The Department of Religion and Classics is unique for combining the study of religion and the study of classics into a single department that includes a classicist who studies Roman religion and another scholar who focuses on medieval Islamic mystical poetry. The faculty is accessible, accomplished, well published, and four members of the department have won major teaching awards. One professor even teaches a popular course, Speaking Stones, about gravestones and architecture, taught right in Mt. Hope Cemetery, adjacent to campus. Most religion and classics graduates go on to medical, law, or graduate school, half have more than one major, and many choose to submit an honors thesis.

Arabic
Minor

The Arabic minor requires six courses of close textual analysis and interpretation, chosen from a wide range of Arabic texts, and read in the original language.

Classics
BA, minor

The classics major is language-centered. Course work in Greek and Latin is supplemented by studies in ancient literature, religion, philosophy, history, and art. The goal of the classics concentration is to be able to analyze and interpret significant texts in the ancient languages and to understand their cultural context. Students may chose a concentration in classics (both languages), or in Greek or Latin alone; all majors, however, are encouraged to take at least one year of each language, if possible. The classics major requires eleven courses, and the classics minor requires six courses.

Greek
Minor

The Greek minor requires six courses.

Jewish Studies
Minor

The Jewish studies minor requires six courses.

Latin
Minor

The Latin minor requires six courses.

Religion
BA, minor

The goal of a concentration in religion is to achieve an understanding of the nature of diverse religions, the methods employed in their study, and a measure of competence with a specific tradition or area. Seminars, reading courses, study abroad options, and the senior tutorial allow intensive study of particular topics. Students also may enroll in selected courses at Colgate Rochester Divinity School/Bexley Hall/Crozer Theological Seminary and take advantage of its distinguished theological library. The religion major requires ten courses and the religion minor requires six courses.

Russian
BA, minor

The Russian major is an excellent option for students interested in architecture, art history, European studies, film studies, history, international relations, literature, political science, and religion. Russian majors generally study abroad in Russia for a summer or a semester. The Russian major requires nine courses, and the Russian minor requires five courses.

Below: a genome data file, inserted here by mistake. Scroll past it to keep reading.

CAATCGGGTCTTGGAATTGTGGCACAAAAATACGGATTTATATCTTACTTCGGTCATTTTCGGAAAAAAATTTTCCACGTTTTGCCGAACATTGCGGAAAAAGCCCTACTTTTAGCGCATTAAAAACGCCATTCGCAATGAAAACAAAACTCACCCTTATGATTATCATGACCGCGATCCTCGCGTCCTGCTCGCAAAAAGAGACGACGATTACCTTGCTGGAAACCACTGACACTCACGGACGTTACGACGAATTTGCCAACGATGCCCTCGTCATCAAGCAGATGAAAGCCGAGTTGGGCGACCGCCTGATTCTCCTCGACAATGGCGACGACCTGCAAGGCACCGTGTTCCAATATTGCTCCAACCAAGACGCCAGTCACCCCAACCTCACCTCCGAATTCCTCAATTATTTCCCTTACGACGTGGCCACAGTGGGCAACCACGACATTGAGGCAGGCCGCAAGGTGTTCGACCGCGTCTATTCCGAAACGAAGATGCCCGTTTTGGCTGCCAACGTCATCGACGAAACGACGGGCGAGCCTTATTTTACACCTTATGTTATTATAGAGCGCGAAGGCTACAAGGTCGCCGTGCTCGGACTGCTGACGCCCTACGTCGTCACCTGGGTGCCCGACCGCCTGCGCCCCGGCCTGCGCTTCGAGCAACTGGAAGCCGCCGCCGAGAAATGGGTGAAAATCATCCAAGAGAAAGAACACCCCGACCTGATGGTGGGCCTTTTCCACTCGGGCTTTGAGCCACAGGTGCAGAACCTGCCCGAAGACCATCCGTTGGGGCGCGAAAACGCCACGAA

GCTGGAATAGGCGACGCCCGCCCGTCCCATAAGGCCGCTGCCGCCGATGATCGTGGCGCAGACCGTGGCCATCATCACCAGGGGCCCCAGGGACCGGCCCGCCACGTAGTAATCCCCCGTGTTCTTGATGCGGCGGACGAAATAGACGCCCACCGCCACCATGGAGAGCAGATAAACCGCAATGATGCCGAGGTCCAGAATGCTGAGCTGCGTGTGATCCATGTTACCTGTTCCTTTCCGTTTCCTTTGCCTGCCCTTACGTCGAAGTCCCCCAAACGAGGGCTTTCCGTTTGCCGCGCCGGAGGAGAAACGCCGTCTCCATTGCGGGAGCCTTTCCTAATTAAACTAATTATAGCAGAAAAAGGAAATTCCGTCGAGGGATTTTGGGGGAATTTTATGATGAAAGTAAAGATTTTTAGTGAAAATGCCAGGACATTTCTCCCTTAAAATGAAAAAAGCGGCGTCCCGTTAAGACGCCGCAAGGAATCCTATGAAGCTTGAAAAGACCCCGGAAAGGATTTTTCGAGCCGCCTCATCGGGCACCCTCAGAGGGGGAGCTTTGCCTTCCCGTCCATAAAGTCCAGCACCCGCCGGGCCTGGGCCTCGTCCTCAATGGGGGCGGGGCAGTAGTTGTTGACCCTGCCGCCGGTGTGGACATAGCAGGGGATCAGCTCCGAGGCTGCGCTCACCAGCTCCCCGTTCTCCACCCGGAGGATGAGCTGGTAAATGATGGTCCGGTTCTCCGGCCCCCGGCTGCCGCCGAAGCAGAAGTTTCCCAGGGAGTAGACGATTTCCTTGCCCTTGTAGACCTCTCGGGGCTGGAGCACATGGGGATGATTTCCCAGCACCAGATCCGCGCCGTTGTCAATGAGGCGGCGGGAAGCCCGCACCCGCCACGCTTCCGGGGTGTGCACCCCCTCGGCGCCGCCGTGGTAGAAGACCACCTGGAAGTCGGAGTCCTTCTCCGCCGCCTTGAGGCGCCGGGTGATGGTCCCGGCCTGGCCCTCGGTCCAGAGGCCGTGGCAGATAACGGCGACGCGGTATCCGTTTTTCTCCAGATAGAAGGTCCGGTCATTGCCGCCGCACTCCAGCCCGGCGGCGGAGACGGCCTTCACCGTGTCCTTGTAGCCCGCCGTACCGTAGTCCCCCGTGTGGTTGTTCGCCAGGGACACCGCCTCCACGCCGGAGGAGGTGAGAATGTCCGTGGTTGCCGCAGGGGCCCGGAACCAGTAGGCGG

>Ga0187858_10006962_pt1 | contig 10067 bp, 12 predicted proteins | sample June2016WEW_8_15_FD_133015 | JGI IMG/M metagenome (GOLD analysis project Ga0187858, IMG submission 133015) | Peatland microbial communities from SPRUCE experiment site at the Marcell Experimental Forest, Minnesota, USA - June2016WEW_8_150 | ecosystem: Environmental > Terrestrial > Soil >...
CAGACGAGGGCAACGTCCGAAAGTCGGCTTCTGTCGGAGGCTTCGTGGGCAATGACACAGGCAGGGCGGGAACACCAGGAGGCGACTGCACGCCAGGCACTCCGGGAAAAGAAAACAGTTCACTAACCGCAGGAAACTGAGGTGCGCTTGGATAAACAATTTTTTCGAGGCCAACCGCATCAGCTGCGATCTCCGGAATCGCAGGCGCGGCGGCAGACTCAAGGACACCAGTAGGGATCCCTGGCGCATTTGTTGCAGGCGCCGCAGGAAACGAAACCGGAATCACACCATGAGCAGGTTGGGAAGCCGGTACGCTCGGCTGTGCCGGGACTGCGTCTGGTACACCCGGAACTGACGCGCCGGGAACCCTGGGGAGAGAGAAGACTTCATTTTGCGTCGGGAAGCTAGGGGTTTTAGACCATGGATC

Russian Studies
BA, minor

The Russian studies major is an excellent option for students interested in the humanities or social sciences, such as art history, economics, European studies, film studies, history, international relations, literature, political science, and religion. Russian studies incorporates the perspective of several departments and the linguistic, historical and cultural background needed to understand Russia’s past, to analyze its present, and to make responsible predictions about its future. The Russian studies major requires nine courses, and the Russian studies minor requires five courses.

Spanish
BA, minor

The Spanish major is an excellent option for students interested in art history, business, film studies, history, Latin-American studies, literature, music, and religion. Spanish majors generally study abroad in a Spanish-speaking country for a summer or a semester. Spanish majors have gone on to graduate programs in law, medicine, business, Spanish, education, and history. Graduates work in international business, government, and non-governmental organizations. The Spanish major requires eleven courses, and the Spanish minor requires five courses.

Statistics 
BAminor

The Program in Statistics offers a BA degree in statistics and a joint BA in mathematics and statistics in conjunction with the Department of Mathematics. The major in statistics combines six to eight courses in statistics with two to four courses in an allied field, such as economics, mathematics, biology, psychology, or political science. Some statistics courses are required for Rochester’s Actuarial Sciences and Management Studies Certificates, and some advanced courses are taught for both graduate and undergraduate students. Statistics graduates have been successfully employed at the US Bureau of the Census; US Departments of Agriculture, Energy, and Labor; Eastman Kodak Company; and pharmaceutical and insurance companies. Some statistics majors pursue graduate programs in statistics, economics, mathematics, political science, and psychology, and others join MD or MBA programs.

Studio Arts
BA, minor

The Department of Art and Art History is dedicated to liberal education in the creation and historical study of the visual arts. Through its BA program in studio arts, students explore form, space, and function using traditional media and new technologies in the creation of two- and three-dimensional art. The camera, canvas, and computer supply only a few means of studio production. Any material or approach is possible. The University’s Sage Art Center is where art is produced, analyzed, and exhibited. It provides access to all the materials, supportive resources, and faculty and staff necessary for a rich studio experience. One of the department’s distinctive features is the Art New York program, which offers students the chance to work and study in New York City and understand how art is produced, collected, and presented. Rochester also offers the European Arts Internship, with opportunities to work in such landmarks as the Victoria and Albert Museum and the Museum of London. Internships can also be arranged in Paris, Brussels, Bonn, and Madrid.

Sustainability
Minor

The sustainability minor is intentionally interdisciplinary and includes core classes from the sciences, social sciences, and humanities. The minor allows for three additional electives chosen from the sciences or social sciences (at least one science elective is required). The goal of the minor is to provide a curriculum that encourages students to learn to communicate and to solve problems of societal relevance that straddle disciplinary boundaries in sustainability and global change.